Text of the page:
Bergen and Clayburgh Are on the Muscle After Stretching Mind and Body at Pilates
updated 06/22/1981 AT 01:00 AM EDT
•originally published 06/22/1981 AT 01:00 AM EDT
To be sure, Pilates (pronounced Pill-lah-tees) resembles a modern-day chamber of horrors complete with racks, chains and springs. The apparatus was designed by the gym's German-born founder, the late Joseph Pilates, long before anyone had broken sweat on a Nautilus. Joe, a gymnast who used to pose for anatomical charts, ran Pilates for 40 years until his death in 1967 at the age of at least 85. Romana Kryzanowska, a former ballet teacher and a Pilates disciple, was recruited to succeed him, and each year since has attracted hundreds of converts.
Among the grateful initiates who called Pilates "Uncle Joe" were Katharine Hepburn, Laurence Olivier, Yehudi Menuhin, Ruth St. Denis and George Balanchine, who still sends his New York City Ballet dancers to the gym. Pilates called his system Contrology, and his goal, says Romana, was "mental and physical harmony." The basic Pilates regimen includes 34 exercises that, rather than straining and enlarging muscles, lengthen and strengthen them. "If you watch dogs and cats, they stretch, don't they?" says Romana. "Well, our method is for the way the human animal moves."
At the beginning the emphasis is on strengthening the abdomen. "That means it's not mushy, flabby or sticking out," she says. "If you have a strong tummy, you can support your back and stand straighter. You feel better." Sessions begin on a device called the Universal Reformer—a movable platform connected to springs. Pilates clients sit or recline on the platform and perform scores of exercises. In the Hundred, for example, legs and head are raised at a precise angle and the arms are pumped up and down 100 times to strengthen the stomach muscles. The Roll-Over involves attaching straps to both legs, bringing them over and behind the head, and then slowly lowering them to flex the spine. Romana is quick to point out that "Joe did not believe in machines. The apparatus makes you do the work yourself."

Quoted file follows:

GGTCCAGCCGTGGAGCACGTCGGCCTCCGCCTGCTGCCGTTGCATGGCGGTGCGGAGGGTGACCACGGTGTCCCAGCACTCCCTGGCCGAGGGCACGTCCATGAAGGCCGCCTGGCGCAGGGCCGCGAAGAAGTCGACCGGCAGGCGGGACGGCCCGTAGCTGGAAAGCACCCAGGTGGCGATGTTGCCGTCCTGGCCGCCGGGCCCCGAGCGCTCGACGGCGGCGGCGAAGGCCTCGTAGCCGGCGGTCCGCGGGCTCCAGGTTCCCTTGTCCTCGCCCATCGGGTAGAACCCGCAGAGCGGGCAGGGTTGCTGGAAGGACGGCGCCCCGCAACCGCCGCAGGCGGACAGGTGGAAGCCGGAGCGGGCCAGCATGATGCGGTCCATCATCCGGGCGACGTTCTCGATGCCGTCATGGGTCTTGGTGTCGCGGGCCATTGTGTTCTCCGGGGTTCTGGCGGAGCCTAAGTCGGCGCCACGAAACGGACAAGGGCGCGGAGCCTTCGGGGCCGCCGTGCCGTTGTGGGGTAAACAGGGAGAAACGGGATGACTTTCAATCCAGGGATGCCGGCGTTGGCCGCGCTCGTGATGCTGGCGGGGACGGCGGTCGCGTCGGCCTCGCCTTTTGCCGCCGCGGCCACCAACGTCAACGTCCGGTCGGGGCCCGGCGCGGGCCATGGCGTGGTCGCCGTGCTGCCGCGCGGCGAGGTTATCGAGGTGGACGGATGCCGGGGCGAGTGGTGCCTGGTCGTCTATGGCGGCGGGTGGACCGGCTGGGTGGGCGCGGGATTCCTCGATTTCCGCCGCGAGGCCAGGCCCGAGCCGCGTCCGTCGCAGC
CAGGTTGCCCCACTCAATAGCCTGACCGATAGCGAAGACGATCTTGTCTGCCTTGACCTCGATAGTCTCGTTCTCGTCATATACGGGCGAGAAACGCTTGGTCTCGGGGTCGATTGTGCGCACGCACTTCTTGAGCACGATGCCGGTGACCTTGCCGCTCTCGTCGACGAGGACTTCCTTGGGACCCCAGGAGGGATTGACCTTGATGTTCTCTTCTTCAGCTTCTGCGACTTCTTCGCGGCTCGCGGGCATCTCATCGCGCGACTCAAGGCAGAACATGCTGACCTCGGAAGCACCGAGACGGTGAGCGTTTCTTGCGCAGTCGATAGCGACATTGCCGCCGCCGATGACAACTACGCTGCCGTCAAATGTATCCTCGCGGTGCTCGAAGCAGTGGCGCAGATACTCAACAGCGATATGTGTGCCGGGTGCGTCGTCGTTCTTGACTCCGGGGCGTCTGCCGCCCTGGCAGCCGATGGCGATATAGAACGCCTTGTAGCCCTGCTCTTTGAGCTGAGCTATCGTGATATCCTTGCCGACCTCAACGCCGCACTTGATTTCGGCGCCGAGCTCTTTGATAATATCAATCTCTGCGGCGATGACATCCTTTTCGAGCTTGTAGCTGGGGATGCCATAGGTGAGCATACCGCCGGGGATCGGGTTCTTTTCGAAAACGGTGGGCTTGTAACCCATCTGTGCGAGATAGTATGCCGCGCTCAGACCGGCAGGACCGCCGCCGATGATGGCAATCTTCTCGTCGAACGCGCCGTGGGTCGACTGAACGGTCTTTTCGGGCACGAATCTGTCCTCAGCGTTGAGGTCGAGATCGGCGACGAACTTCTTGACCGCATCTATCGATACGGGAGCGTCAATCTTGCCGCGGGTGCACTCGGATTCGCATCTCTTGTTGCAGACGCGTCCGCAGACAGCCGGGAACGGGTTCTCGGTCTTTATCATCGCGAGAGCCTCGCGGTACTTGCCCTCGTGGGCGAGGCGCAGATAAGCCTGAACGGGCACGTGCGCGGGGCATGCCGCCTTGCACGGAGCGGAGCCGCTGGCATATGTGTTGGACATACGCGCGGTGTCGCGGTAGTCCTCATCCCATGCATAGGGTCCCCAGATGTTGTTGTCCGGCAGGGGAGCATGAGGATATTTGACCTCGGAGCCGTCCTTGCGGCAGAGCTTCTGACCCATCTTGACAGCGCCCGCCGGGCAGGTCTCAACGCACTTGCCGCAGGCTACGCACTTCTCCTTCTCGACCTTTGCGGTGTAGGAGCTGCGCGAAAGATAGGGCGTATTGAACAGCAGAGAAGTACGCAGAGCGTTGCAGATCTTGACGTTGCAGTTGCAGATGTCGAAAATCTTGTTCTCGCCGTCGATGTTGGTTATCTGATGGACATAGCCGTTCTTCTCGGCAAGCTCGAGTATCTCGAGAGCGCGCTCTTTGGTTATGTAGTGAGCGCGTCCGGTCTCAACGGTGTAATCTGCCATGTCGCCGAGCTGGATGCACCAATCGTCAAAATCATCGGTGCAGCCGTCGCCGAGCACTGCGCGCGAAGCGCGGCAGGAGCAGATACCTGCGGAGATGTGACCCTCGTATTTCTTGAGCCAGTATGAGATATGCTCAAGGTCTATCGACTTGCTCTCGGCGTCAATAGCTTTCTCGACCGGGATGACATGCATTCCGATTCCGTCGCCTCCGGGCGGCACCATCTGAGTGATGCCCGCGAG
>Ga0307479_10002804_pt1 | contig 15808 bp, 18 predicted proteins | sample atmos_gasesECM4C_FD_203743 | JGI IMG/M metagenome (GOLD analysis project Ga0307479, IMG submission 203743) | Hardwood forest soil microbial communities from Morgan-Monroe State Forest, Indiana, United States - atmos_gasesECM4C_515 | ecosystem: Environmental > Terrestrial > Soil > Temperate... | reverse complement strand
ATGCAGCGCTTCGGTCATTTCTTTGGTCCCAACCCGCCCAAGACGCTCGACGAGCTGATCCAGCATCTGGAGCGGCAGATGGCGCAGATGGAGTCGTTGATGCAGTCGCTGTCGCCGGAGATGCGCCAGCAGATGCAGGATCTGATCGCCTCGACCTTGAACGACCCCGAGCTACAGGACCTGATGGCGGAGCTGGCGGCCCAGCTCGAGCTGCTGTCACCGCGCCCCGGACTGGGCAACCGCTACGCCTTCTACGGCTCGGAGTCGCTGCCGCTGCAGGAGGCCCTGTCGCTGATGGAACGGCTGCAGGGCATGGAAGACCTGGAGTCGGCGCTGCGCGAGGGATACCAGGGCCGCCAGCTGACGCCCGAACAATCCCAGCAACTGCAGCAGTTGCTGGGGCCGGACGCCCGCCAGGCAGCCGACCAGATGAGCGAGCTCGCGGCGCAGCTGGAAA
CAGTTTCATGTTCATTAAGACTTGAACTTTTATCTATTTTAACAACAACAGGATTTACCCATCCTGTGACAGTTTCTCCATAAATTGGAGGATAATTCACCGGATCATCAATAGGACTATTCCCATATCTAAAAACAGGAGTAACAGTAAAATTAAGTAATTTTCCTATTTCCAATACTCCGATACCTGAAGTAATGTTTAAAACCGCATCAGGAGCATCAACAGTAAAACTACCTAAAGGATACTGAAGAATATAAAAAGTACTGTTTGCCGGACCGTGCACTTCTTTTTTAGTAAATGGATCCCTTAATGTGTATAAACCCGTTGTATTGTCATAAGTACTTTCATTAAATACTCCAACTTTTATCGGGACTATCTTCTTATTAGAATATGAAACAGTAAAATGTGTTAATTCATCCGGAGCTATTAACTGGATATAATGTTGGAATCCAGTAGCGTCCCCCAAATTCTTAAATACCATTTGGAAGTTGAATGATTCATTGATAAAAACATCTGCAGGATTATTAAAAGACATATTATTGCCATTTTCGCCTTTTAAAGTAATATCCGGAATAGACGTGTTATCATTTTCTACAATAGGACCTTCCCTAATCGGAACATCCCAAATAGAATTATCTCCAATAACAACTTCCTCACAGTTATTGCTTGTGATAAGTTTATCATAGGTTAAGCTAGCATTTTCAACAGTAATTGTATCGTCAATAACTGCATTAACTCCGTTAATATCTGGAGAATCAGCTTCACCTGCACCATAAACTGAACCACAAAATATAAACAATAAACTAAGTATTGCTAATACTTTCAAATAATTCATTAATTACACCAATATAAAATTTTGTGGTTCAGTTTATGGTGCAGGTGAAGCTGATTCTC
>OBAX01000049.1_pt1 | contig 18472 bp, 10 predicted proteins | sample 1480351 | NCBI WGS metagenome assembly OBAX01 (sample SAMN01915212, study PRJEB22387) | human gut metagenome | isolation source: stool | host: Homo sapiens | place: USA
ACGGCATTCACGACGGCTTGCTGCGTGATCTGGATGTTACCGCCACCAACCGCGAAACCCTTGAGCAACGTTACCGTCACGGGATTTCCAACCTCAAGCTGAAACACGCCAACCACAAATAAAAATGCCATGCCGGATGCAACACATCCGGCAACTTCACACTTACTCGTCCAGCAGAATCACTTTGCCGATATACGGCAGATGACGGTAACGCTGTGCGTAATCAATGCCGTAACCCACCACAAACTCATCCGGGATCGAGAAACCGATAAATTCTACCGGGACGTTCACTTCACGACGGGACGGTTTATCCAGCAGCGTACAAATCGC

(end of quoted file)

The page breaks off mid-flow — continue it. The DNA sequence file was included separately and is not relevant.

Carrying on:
The resulting program is a challenge even to such highly trained athletes as veteran dancer Jacques d'Amboise, who was sent to Pilates 24 years ago by Balanchine. "It's hard," d'Amboise concedes. "The exercises require concentration and commitment. But I walk out of there exhilarated. I feel as if I could dance Swan Lake around the clock." Jill Clayburgh agrees. "If I work out here for a while, it really changes my body," she says. "It's not just puff and groan. It's the exercise system for people with at least half a brain."
Like Pilates before her, Romana is a most persuasive advertisement for the system. Now in her 50s and a grandmother, she went to Pilates in 1940 to relieve the pain of an ankle injury and "just kept going." The daughter of two painters, Romana was born in Detroit, raised in Florida and studied at the School of American Ballet in New York. At 18 she fell in love with, and later married, Pablo Mejia, a wealthy Peruvian alpaca farmer by whom she had two children before his death from cancer some 15 years ago. Daughter Sari is married to composer Robert Pace and teaches at Pilates. Son Paul is the assistant artistic director of the Chicago City Ballet and the husband of ballerina Suzanne Farrell.
Though each 45-to 60-minute session at Pilates costs $13, Romana says the gym isn't elitist. "Stars and salesgirls work side by side," she maintains. "The common denominator is hard work." That, and in many cases a devotion to jogging. "If Uncle Joe were alive today, he would have worried himself sick about the joggers," says Romana. "He would have known they were going to hurt themselves, and 90 percent of them do. It's because when they started out they weren't in shape." And how should they get in shape? You don't need to ask.